Symantec has called in the banks to try to aid the company’s recovery and pull it away from a hostile group of activist shareholders.
Reuters reports people familiar with the matter as stating the company has been talking to JPMorgan Chase & Co., Goldman Sachs Group Inc and Morgan Stanley with the view to assisting the firm on strategy and how to defend against activist investors.
JPMorgan, which has helped the company battle similar investors in the past, is expected to get the gig as the financial adviser, according to the same people, but the specific mandate has yet to be agreed upon.
Activist funds have already started to examine the company as a potential target and if successful they will buy shares with the sole aim of affecting a change in management.
"We believe the recent price action of Symantec could attract the interest of activists who could nominate new board members, which could be supported by existing holders," RBC Capital Markets analyst Matthew Hedberg said in a research note on Thursday.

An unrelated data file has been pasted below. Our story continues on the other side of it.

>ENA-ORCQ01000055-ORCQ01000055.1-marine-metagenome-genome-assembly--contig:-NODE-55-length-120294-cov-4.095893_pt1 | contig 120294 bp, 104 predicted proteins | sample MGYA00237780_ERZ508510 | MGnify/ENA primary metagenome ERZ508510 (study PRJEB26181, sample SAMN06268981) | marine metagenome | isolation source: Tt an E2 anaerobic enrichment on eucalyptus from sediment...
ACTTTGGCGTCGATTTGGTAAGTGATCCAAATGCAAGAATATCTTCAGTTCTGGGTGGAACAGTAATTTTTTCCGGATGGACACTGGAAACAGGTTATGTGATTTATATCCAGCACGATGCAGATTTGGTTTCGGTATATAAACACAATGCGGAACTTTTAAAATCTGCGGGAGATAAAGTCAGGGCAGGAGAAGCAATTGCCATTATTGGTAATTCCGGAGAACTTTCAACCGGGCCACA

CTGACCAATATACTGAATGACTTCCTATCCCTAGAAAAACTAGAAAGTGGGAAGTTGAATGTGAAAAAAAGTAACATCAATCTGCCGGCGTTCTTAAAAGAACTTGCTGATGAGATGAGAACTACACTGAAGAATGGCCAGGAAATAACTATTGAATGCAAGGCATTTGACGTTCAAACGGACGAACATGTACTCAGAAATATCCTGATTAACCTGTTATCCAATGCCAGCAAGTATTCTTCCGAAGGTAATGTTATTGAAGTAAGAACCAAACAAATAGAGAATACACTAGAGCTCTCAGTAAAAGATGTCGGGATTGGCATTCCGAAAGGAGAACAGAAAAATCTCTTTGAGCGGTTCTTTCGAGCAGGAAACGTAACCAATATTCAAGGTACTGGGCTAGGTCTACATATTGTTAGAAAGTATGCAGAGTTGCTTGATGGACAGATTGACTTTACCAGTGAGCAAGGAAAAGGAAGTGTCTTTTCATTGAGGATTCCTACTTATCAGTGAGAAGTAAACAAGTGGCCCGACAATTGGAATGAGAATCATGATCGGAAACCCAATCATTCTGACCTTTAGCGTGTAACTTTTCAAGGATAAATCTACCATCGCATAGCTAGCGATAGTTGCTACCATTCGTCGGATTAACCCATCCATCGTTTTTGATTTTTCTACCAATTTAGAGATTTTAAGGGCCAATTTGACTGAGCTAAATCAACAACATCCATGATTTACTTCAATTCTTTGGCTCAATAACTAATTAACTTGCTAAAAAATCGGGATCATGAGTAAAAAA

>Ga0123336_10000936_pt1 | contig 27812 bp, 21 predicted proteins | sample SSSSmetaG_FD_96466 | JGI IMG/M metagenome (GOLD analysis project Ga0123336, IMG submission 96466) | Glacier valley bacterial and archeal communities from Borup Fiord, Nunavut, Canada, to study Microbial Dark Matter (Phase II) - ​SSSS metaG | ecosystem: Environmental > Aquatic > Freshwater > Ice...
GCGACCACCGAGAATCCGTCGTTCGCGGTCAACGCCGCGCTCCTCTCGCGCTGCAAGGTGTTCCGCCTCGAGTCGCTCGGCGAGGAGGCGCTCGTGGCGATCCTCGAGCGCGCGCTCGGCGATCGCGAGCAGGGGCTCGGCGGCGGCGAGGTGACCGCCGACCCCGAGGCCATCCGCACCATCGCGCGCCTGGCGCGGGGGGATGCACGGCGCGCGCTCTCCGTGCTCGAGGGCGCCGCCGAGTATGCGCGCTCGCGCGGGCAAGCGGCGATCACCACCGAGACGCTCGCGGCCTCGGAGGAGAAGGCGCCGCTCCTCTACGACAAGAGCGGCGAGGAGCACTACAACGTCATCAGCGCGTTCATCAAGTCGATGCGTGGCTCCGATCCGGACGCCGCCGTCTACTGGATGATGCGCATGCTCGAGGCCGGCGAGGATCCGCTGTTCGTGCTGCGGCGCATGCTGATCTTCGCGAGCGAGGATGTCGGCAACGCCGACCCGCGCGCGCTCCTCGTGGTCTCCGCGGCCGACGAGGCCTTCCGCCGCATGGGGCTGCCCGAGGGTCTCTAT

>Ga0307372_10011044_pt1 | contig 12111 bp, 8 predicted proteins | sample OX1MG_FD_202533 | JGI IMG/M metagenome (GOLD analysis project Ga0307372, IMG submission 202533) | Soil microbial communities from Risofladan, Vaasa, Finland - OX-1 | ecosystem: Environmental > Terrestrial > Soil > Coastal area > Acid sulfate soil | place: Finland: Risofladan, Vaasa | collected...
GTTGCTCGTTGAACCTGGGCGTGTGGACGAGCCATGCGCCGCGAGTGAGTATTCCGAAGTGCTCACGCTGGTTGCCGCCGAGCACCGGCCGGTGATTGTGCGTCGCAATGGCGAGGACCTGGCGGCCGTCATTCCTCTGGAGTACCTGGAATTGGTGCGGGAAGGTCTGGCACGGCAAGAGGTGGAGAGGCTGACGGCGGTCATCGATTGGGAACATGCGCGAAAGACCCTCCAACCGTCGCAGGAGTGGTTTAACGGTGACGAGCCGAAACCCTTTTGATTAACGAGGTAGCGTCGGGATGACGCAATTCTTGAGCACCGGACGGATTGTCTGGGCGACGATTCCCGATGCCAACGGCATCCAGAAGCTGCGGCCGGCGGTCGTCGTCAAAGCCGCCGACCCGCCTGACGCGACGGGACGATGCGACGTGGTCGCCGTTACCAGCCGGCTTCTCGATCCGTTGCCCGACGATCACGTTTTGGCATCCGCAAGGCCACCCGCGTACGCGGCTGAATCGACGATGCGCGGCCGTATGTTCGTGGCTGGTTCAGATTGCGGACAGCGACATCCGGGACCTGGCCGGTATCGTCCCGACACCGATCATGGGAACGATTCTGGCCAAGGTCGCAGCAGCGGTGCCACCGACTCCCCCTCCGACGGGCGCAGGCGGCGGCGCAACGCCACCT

Symantec declined to comment on any minute details, adding that the company often used the services of financial advisers in order to assist the firm with every day business.
The antivirus specialists are still searching for a new CEO after the sacking of Steve Bennett last month, the former CEO spending less than two years with the firm and failing to affect enough of a recovery to please its investors.
Various analysts have suggested for some years that Symantec should look at selling off parts of the company from within the consumer, server and storage sectors as selling the entire company would be hard due to its size.
The firing of Bennett saw Michael Brown appointed as boss on a temporary basis and whilst Brown remains in charge the company looks a target for activist investors.